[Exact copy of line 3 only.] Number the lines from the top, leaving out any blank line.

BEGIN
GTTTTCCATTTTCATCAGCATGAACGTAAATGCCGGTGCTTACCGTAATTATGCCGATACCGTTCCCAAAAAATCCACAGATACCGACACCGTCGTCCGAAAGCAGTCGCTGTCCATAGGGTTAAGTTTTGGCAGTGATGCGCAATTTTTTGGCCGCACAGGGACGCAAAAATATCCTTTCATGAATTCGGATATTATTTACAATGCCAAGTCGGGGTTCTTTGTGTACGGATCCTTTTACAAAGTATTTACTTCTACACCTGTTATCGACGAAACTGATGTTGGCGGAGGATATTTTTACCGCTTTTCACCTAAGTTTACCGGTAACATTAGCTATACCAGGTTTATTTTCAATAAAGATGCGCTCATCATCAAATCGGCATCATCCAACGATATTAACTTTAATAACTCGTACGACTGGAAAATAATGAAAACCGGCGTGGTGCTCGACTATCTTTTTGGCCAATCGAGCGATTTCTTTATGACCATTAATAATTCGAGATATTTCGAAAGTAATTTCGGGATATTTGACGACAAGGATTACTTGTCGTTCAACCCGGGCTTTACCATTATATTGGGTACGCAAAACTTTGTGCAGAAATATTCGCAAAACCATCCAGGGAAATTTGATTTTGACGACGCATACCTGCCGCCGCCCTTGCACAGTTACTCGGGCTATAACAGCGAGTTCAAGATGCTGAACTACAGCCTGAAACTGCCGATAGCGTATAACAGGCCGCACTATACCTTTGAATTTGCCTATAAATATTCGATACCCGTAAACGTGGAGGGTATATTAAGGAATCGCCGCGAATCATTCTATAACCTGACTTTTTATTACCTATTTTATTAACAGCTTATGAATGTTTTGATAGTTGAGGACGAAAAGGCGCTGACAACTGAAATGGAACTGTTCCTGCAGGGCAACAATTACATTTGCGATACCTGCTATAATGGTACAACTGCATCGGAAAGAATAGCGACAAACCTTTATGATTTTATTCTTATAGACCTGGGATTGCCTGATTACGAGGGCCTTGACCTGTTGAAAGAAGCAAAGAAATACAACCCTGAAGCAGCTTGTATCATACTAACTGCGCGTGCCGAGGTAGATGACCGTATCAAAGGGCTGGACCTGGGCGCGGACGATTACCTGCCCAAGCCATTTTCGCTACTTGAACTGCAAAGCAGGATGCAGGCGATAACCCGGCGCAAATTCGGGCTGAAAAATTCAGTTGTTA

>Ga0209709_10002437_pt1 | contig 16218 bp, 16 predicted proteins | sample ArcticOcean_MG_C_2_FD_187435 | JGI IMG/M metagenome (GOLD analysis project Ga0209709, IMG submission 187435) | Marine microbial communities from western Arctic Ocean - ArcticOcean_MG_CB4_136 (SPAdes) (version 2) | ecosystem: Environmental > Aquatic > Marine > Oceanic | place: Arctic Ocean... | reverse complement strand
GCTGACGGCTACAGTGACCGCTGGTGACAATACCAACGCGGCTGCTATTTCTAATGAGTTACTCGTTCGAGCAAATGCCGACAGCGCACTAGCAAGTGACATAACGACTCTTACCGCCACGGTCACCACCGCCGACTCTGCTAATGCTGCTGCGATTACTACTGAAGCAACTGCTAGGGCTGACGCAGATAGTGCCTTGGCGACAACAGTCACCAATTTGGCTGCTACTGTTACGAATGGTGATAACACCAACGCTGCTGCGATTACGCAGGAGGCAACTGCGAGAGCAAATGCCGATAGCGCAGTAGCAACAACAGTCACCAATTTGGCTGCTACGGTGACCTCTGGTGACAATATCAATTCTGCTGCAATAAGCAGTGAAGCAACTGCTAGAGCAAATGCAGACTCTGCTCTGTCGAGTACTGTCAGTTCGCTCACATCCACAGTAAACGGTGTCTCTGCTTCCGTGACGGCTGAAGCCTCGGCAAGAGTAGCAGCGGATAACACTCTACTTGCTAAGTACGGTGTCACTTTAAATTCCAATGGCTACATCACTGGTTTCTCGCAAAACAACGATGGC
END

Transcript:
GCTGACGGCTACAGTGACCGCTGGTGACAATACCAACGCGGCTGCTATTTCTAATGAGTTACTCGTTCGAGCAAATGCCGACAGCGCACTAGCAAGTGACATAACGACTCTTACCGCCACGGTCACCACCGCCGACTCTGCTAATGCTGCTGCGATTACTACTGAAGCAACTGCTAGGGCTGACGCAGATAGTGCCTTGGCGACAACAGTCACCAATTTGGCTGCTACTGTTACGAATGGTGATAACACCAACGCTGCTGCGATTACGCAGGAGGCAACTGCGAGAGCAAATGCCGATAGCGCAGTAGCAACAACAGTCACCAATTTGGCTGCTACGGTGACCTCTGGTGACAATATCAATTCTGCTGCAATAAGCAGTGAAGCAACTGCTAGAGCAAATGCAGACTCTGCTCTGTCGAGTACTGTCAGTTCGCTCACATCCACAGTAAACGGTGTCTCTGCTTCCGTGACGGCTGAAGCCTCGGCAAGAGTAGCAGCGGATAACACTCTACTTGCTAAGTACGGTGTCACTTTAAATTCCAATGGCTACATCACTGGTTTCTCGCAAAACAACGATGGC